But the benefit of millimeter wave spectrum is that if the signal is unencumbered users can get connection speeds between 1 Gbps to 3 Gbps or even higher.
Besides its low-band 5G offering, AT&T also has a high-band 5G, which it’s calling 5G+. This is deployed in the company’s 36 GHz band millimeter wave spectrum and it offers extra speed and capacity and is intended for high-traffic areas like campuses and arenas. AT&T’s 5G+ is available in parts of 23 cities and the company is making it available to only enterprises.
Likewise, T-Mobile also has deployed 5G in six markets using millimeter wave that supplements its 600 MHz 5G network. The company has said it is using 39 GHz spectrum in its Las Vegas market and 28 GHz spectrum in the other five markets.
Meanwhile Verizon is currently only offering 5G using millimeter wave spectrum. The company deployed its 5G service in 31 cities so far and is also using spectrum in the 28 GHz and 39 GHz bands. In earnings calls with investors, Verizon executives have said that millimeter wave spectrum works better than many experts thought and the company is using beam-forming technology coupled with 5G small cells to get more coverage.
More spectrum auctions coming soon
More spectrum will be coming to the U.S. in 2020. The Federal Communications Commission (FCC) just concluded the clock phase of its 5G millimeter wave (mmWave) spectrum auction. Auction 103 auctioned licenses in the 37 GHz, 39 GHz and 47 GHz frequency bands and raised more than $7.56 billion. The winning bidders have not yet been revealed. Besides Auction 103, the FCC plans to hold a public auction of 70MHz of the 3.5 GHz CBRS spectrum in starting June 25.
Although these two auctions are a step in the right direction, U.S. operators say it’s not enough because the CBRS auction is only for 70MHz of spectrum and auction rules forbid any single entity from purchasing more than 40MHz of that spectrum in any license area. That limits how much any one U.S. operator will be able to win.
According to Alex Besen, founder of Besen Group, a consulting firm that specializes in private wireless networks, he believes that the CBRS auction will attract mobile operator bidders that are looking for spectrum to add additional network capacity in dense urban areas.
However, he also expects to see non-traditional bidders such as oil and gas firms, manufacturing companies and other types of enterprises. “I think that the CBRS auction offers enterprises a unique opportunity to launch mobile connectivity services without relying on mobile operators,” Besen said, noting that these companies will be able to purchase spectrum licenses and set up their own private wireless networks. However, it is likely that more mid-band spectrum is on the way. The FCC has proposed a plan to auction 280 MHz of C-band spectrum (spectrum between the 3.7 GHz and 4.2 GHz bands) in December 2020. The spectrum is currently being used by satellite providers to deliver video programming to cable firms.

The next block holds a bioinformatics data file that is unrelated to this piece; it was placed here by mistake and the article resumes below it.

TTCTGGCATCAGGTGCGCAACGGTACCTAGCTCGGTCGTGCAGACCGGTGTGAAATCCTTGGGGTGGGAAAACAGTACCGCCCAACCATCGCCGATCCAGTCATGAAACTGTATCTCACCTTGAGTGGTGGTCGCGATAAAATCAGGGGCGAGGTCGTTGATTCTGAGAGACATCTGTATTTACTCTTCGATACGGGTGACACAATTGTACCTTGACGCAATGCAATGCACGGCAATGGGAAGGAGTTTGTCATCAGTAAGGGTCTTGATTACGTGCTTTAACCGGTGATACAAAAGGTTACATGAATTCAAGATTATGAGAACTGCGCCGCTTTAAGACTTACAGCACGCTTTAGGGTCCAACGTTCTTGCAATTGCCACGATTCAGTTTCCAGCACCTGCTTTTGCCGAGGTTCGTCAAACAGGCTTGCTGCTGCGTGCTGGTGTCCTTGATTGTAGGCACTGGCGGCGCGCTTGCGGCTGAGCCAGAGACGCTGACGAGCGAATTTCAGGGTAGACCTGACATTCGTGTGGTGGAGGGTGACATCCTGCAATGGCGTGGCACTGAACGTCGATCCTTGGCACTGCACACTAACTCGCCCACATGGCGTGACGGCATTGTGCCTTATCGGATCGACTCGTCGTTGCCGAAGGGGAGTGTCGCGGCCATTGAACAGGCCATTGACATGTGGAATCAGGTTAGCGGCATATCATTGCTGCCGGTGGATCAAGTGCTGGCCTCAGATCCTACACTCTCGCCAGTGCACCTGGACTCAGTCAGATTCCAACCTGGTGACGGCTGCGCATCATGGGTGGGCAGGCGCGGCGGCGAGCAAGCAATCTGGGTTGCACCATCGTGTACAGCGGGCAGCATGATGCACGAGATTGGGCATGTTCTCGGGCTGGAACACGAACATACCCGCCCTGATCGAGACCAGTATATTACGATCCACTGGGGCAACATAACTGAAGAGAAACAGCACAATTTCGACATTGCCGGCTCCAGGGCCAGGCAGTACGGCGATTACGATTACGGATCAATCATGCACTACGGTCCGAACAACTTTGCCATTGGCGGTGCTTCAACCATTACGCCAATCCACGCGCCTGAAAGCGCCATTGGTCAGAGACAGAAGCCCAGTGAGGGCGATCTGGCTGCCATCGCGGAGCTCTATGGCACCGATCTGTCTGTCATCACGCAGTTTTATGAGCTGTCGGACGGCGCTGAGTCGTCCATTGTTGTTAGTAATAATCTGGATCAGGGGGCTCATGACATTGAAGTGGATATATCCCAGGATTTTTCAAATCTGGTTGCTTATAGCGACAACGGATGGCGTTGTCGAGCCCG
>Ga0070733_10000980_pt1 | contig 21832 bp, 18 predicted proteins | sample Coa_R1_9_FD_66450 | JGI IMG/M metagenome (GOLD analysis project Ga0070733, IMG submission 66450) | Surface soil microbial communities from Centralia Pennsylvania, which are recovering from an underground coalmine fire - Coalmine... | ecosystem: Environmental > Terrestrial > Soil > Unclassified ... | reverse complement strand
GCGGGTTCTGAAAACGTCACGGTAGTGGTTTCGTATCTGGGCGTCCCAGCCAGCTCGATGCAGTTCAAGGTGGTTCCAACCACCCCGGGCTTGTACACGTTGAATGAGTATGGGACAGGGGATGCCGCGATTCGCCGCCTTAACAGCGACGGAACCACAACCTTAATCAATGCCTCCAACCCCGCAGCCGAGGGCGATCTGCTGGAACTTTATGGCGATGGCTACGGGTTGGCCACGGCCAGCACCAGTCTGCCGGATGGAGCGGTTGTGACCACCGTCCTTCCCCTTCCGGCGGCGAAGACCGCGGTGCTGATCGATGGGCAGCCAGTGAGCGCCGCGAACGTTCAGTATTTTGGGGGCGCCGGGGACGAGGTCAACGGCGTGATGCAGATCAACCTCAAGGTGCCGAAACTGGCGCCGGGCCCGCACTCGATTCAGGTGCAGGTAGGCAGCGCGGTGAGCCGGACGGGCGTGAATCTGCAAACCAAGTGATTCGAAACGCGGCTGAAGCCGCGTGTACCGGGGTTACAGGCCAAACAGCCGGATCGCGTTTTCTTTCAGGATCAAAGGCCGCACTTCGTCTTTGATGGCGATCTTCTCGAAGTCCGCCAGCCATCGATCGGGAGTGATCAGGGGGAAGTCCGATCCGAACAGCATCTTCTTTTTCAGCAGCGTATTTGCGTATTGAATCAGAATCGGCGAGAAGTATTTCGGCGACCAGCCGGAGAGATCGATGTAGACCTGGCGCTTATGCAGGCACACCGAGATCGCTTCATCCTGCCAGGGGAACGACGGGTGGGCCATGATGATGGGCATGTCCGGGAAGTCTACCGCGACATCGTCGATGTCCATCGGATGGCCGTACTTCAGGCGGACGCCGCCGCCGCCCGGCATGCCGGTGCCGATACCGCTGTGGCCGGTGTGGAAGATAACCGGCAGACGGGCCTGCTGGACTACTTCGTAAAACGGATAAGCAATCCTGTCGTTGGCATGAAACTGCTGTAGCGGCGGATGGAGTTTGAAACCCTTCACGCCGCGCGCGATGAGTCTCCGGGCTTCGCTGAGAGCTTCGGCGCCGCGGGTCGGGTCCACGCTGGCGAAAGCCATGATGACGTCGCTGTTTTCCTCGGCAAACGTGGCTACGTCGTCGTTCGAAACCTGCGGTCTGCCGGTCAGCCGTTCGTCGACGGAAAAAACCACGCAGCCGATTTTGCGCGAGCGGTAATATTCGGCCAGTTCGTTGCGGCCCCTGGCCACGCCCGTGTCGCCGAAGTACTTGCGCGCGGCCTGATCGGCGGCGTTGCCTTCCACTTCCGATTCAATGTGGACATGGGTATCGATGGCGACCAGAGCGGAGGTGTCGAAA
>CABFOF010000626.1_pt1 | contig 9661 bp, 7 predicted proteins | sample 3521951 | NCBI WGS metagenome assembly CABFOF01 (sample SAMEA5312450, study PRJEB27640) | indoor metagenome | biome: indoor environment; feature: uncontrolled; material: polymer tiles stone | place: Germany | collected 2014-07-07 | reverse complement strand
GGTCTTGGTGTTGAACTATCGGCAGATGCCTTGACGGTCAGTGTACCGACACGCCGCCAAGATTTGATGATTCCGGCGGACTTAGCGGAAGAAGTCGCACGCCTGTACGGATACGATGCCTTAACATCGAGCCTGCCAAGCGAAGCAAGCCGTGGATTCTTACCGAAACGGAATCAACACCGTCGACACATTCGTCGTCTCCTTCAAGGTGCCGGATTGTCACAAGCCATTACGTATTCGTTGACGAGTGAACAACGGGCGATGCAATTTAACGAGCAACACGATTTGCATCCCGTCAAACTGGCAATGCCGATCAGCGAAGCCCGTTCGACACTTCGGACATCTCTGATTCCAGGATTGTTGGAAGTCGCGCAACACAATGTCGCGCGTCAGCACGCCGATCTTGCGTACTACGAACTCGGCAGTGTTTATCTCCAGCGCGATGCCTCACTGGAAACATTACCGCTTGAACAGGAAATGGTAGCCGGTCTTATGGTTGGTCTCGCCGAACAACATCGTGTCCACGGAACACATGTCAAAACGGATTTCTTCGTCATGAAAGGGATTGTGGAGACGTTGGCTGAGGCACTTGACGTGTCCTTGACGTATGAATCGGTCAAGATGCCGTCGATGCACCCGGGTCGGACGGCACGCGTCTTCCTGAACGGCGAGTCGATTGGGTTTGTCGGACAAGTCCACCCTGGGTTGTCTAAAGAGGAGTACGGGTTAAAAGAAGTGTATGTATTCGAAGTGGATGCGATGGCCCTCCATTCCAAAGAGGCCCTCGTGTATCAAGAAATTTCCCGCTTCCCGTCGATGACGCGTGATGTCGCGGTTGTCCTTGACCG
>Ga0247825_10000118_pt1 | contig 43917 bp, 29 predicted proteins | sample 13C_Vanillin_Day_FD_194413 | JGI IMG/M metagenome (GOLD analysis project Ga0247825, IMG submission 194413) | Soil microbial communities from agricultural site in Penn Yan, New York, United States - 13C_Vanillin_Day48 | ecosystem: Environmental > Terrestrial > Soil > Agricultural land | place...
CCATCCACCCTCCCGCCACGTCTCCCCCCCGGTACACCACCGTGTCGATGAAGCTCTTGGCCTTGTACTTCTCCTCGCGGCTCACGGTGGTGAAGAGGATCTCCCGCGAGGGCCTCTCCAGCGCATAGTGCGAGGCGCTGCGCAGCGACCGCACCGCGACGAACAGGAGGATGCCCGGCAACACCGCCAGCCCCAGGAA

In a letter to Roger Wicker, chairman of the Senate Committee on Commerce, Science, and Transportation, FCC Chairman Ajit Pai said that the FCC will hold a public auction of this spectrum while preserving the upper 200 MHz of the C-band for video programming.
But Besen believes that it is optimistic to believe that the C-band auction Pai is proposing will actually occur in 2020. “I think it will be delayed. The FCC won’t be able to finalize the rules and regulations for the C-Band so quickly after the CBRS auction,” he said. Plus, he noted that there is a U.S. Presidential Election in November that may also cause delays.
High-band spectrum may give you blazing fast speeds and lots of capacity —but only if you are close to the cell site.
Other countries are also planning to conduct 5G spectrum auctions. In the U.K., regulator Ofcom plans to auction 80MHz of spectrum in the 700 MHz band and 120MHz in the 3.6-3.8 GHz band for 5G in the spring. In addition, the French government is expected to hold a 5G spectrum auction in March, which is about three months later than originally expected due to disagreements between the French finance ministry and the telecommunications regulator Arcep over the amount of 5G spectrum to be auctioned and the amount of money to be raised, according to a Reuters report.
India is also planning to hold a very big 4G and 5G spectrum auction in April that will include the sale of almost 8300MHz of spectrum in the 3.3-3.6GHz band and 4G spectrum in the 700MHz, 800MHz, 900MHz, 1800MHz, 2100MHz, 2300MHz and 2500MHz bands. However, this auction still has to be approved by India’s Cabinet of Ministers.
Spectrum determines 5G speed and coverage
Spectrum will play a key role in the type of 5G service that operators will be able to provide to their customers. High-band spectrum may give you blazing fast speeds and lots of capacity —but only if you are close to the cell site. Low-band may provide excellent coverage but the network performance may only be a small step up from 4G.
One thing you can count on in the coming years is that operators will continue to fine-tune their 5G networks by expanding existing coverage, making additional spectrum purchases, and taking advantage of new technologies. Spectrum may be a finite resource but innovation is not.